Minnie: Even during college, I knew I wanted a job at the intersection of design and human behavior. I did a handful of internships and jobs that were more classic graphic design, but I wasn’t quite satisfied because I wanted to be out in the world, doing research as a means to inform what I was creating. So getting a job at Frog was a big stepping stone for me.

I made the connection through a class I took with Prof. Axel Roesler—an interaction design course done in collaboration with Microsoft. When I presented at Microsoft, someone from Frog reached out wanting to see my portfolio. Axel was great—he put me in touch and I hurried like a madwomen to whip together a portfolio in a matter of days. A few weeks later, I was interviewing for the job. It was a wild few months taking four classes, doing an internship, participating in the Microsoft Expo, and applying for a job all at once. But had I not taken that class (which I had actually thought about dropping to simplify my schedule) my career path might have been very different!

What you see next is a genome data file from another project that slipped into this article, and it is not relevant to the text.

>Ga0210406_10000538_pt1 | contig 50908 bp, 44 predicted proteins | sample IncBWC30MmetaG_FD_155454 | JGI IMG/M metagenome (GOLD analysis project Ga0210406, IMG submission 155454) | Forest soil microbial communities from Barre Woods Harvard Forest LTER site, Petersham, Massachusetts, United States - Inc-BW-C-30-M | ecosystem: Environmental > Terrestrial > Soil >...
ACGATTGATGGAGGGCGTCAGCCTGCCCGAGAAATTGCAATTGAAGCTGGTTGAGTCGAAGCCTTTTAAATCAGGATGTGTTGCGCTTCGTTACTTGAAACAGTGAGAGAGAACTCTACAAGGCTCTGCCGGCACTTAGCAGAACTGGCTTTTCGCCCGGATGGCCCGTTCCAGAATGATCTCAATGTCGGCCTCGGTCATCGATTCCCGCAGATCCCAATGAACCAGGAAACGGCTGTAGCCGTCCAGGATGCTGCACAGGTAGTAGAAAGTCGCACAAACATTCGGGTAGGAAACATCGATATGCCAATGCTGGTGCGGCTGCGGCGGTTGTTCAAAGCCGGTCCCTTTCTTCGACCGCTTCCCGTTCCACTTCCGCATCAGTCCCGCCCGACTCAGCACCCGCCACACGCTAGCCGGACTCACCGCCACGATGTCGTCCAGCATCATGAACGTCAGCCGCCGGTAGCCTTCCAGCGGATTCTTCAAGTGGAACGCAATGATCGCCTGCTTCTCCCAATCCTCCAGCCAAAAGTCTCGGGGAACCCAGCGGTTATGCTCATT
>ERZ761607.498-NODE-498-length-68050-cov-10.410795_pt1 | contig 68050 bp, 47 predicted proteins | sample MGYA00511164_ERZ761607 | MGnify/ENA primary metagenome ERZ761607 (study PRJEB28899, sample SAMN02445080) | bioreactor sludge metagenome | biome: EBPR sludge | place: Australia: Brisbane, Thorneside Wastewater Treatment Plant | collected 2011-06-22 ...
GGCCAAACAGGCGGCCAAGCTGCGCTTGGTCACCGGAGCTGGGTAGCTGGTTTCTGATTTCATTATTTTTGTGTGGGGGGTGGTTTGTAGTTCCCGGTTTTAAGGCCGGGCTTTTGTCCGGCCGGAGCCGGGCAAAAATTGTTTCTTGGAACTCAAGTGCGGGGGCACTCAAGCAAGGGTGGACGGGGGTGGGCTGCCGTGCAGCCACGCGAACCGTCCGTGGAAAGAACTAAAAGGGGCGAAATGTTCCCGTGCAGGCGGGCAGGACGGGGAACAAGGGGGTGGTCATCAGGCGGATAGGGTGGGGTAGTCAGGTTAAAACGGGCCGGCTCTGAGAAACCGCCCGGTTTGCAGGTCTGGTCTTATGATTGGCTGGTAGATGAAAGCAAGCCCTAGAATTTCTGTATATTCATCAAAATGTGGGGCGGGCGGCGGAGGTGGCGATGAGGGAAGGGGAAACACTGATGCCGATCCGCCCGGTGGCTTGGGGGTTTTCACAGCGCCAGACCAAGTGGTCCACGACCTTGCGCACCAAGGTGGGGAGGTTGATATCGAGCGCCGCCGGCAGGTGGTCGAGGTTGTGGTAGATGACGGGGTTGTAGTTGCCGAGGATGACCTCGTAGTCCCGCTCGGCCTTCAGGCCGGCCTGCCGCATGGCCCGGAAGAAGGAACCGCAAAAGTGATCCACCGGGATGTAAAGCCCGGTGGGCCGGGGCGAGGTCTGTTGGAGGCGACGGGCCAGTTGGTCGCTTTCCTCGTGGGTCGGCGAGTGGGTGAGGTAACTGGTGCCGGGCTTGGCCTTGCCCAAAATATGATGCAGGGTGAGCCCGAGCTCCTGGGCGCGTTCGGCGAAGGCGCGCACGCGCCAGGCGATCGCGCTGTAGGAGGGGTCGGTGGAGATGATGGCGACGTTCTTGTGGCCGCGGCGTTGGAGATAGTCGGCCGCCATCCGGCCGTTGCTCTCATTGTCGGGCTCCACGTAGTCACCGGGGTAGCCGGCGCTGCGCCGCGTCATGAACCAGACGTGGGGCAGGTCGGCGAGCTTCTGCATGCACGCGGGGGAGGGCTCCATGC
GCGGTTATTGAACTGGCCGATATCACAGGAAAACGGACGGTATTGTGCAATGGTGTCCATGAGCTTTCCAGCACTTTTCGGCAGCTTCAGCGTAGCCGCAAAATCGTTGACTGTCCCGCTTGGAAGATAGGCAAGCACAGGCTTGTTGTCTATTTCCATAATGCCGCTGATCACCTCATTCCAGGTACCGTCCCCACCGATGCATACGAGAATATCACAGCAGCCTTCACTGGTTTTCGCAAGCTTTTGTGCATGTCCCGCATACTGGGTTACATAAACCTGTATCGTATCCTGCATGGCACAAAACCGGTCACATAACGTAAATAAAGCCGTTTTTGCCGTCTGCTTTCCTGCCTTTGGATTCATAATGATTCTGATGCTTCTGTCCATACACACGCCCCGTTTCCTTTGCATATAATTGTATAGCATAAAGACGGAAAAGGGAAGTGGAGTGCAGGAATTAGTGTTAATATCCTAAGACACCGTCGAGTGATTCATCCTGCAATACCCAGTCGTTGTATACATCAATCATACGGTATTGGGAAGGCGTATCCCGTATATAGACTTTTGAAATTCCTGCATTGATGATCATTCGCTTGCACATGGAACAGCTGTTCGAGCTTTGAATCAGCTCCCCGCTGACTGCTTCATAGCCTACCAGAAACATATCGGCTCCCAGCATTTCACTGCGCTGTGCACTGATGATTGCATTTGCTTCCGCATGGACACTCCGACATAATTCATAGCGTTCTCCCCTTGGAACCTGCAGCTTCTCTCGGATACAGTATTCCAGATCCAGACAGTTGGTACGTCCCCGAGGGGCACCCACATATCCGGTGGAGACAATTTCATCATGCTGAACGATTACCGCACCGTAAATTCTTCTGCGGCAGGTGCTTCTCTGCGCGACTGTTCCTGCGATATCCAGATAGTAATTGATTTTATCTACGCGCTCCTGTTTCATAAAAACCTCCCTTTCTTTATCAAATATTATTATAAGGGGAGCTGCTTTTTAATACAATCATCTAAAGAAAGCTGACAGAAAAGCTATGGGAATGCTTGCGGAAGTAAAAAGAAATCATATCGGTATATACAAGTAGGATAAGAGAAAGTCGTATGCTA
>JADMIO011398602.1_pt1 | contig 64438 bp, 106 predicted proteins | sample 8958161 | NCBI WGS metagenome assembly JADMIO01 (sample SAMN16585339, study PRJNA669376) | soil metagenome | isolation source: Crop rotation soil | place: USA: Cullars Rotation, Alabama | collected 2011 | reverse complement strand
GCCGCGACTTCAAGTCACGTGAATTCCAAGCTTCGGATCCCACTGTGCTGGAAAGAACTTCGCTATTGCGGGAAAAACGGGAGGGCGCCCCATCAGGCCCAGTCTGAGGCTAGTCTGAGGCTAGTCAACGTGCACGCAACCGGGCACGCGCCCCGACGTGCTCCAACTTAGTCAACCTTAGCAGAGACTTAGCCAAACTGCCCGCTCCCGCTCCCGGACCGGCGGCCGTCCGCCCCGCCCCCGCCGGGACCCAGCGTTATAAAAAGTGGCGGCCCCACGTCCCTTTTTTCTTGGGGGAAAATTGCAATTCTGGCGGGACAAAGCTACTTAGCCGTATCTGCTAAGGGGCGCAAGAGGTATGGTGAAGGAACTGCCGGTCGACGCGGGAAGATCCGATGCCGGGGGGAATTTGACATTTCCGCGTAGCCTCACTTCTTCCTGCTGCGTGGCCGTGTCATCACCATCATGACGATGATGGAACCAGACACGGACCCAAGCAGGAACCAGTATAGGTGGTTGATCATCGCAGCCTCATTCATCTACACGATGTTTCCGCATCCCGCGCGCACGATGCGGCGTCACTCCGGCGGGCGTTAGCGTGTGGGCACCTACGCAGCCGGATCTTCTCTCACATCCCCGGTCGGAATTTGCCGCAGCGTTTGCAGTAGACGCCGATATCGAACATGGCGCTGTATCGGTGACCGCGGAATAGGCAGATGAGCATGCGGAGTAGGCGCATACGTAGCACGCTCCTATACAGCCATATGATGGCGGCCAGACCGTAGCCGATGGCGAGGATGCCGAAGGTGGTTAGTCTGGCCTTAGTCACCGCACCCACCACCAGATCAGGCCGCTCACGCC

What specifically led to your jobs at IDEO?

Minnie: I received an email from an IDEO recruiter on LinkedIn. I was used to seeing recruiter emails, but IDEO stood out. It was a hard choice to leave Frog because I was doing work that I loved focused on social impact. I didn’t move right away, but kept the communication lines open and it happened gradually.  I learned it’s ok to say “Not right now, but let’s keep in touch.” Eventually, I made the switch in 2012. Heading into my 5th year at IDEO, I feel more grounded now.

Nivi: I had moved to San Francisco to work for the new SF office of Artefact. I was excited to start a new adventure with the safety net of a company I had worked with already and knew well. However, shortly after I moved here, Artefact decided to pull back their presence in the Bay, and I unexpectedly had to make a tough decision to either move back to Seattle, or look for work, quickly!  I was introduced to IDEO through my boss at Artefact, who had previously worked there. He was really helpful in connecting me with people he knew in San Francisco and wrote a really kind recommendation to his mentor at IDEO—who has since become my mentor at IDEO.